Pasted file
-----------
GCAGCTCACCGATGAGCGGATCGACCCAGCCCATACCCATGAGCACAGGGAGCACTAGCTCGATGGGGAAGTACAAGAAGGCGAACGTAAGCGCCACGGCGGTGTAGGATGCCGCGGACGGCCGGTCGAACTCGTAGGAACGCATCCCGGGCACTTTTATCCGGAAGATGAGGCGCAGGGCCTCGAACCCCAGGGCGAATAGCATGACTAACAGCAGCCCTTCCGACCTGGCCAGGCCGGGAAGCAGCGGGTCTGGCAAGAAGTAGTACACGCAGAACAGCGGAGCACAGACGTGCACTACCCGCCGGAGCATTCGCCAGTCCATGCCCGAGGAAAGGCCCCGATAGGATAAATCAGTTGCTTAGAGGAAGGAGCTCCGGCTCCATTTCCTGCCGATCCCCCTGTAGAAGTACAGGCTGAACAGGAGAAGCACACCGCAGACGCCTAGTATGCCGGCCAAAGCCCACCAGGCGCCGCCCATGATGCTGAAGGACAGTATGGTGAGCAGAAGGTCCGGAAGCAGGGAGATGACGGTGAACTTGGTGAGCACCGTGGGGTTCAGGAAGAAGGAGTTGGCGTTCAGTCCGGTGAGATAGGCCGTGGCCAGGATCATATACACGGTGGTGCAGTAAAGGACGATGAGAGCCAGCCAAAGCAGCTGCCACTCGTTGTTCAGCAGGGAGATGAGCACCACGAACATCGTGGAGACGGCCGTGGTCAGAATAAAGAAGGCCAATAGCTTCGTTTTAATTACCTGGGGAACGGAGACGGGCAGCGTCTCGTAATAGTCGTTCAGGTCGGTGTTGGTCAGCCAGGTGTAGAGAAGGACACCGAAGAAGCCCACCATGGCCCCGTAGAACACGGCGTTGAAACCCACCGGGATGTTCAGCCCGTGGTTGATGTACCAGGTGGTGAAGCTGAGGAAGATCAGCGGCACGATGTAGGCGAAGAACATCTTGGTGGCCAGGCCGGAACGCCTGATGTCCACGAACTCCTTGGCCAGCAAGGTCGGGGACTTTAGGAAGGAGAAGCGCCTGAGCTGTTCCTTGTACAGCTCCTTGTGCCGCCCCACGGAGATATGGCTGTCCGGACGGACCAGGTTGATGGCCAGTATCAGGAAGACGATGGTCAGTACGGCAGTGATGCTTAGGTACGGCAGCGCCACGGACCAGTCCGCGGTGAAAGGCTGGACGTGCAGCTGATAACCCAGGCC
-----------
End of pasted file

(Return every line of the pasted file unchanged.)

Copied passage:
GCAGCTCACCGATGAGCGGATCGACCCAGCCCATACCCATGAGCACAGGGAGCACTAGCTCGATGGGGAAGTACAAGAAGGCGAACGTAAGCGCCACGGCGGTGTAGGATGCCGCGGACGGCCGGTCGAACTCGTAGGAACGCATCCCGGGCACTTTTATCCGGAAGATGAGGCGCAGGGCCTCGAACCCCAGGGCGAATAGCATGACTAACAGCAGCCCTTCCGACCTGGCCAGGCCGGGAAGCAGCGGGTCTGGCAAGAAGTAGTACACGCAGAACAGCGGAGCACAGACGTGCACTACCCGCCGGAGCATTCGCCAGTCCATGCCCGAGGAAAGGCCCCGATAGGATAAATCAGTTGCTTAGAGGAAGGAGCTCCGGCTCCATTTCCTGCCGATCCCCCTGTAGAAGTACAGGCTGAACAGGAGAAGCACACCGCAGACGCCTAGTATGCCGGCCAAAGCCCACCAGGCGCCGCCCATGATGCTGAAGGACAGTATGGTGAGCAGAAGGTCCGGAAGCAGGGAGATGACGGTGAACTTGGTGAGCACCGTGGGGTTCAGGAAGAAGGAGTTGGCGTTCAGTCCGGTGAGATAGGCCGTGGCCAGGATCATATACACGGTGGTGCAGTAAAGGACGATGAGAGCCAGCCAAAGCAGCTGCCACTCGTTGTTCAGCAGGGAGATGAGCACCACGAACATCGTGGAGACGGCCGTGGTCAGAATAAAGAAGGCCAATAGCTTCGTTTTAATTACCTGGGGAACGGAGACGGGCAGCGTCTCGTAATAGTCGTTCAGGTCGGTGTTGGTCAGCCAGGTGTAGAGAAGGACACCGAAGAAGCCCACCATGGCCCCGTAGAACACGGCGTTGAAACCCACCGGGATGTTCAGCCCGTGGTTGATGTACCAGGTGGTGAAGCTGAGGAAGATCAGCGGCACGATGTAGGCGAAGAACATCTTGGTGGCCAGGCCGGAACGCCTGATGTCCACGAACTCCTTGGCCAGCAAGGTCGGGGACTTTAGGAAGGAGAAGCGCCTGAGCTGTTCCTTGTACAGCTCCTTGTGCCGCCCCACGGAGATATGGCTGTCCGGACGGACCAGGTTGATGGCCAGTATCAGGAAGACGATGGTCAGTACGGCAGTGATGCTTAGGTACGGCAGCGCCACGGACCAGTCCGCGGTGAAAGGCTGGACGTGCAGCTGATAACCCAGGCC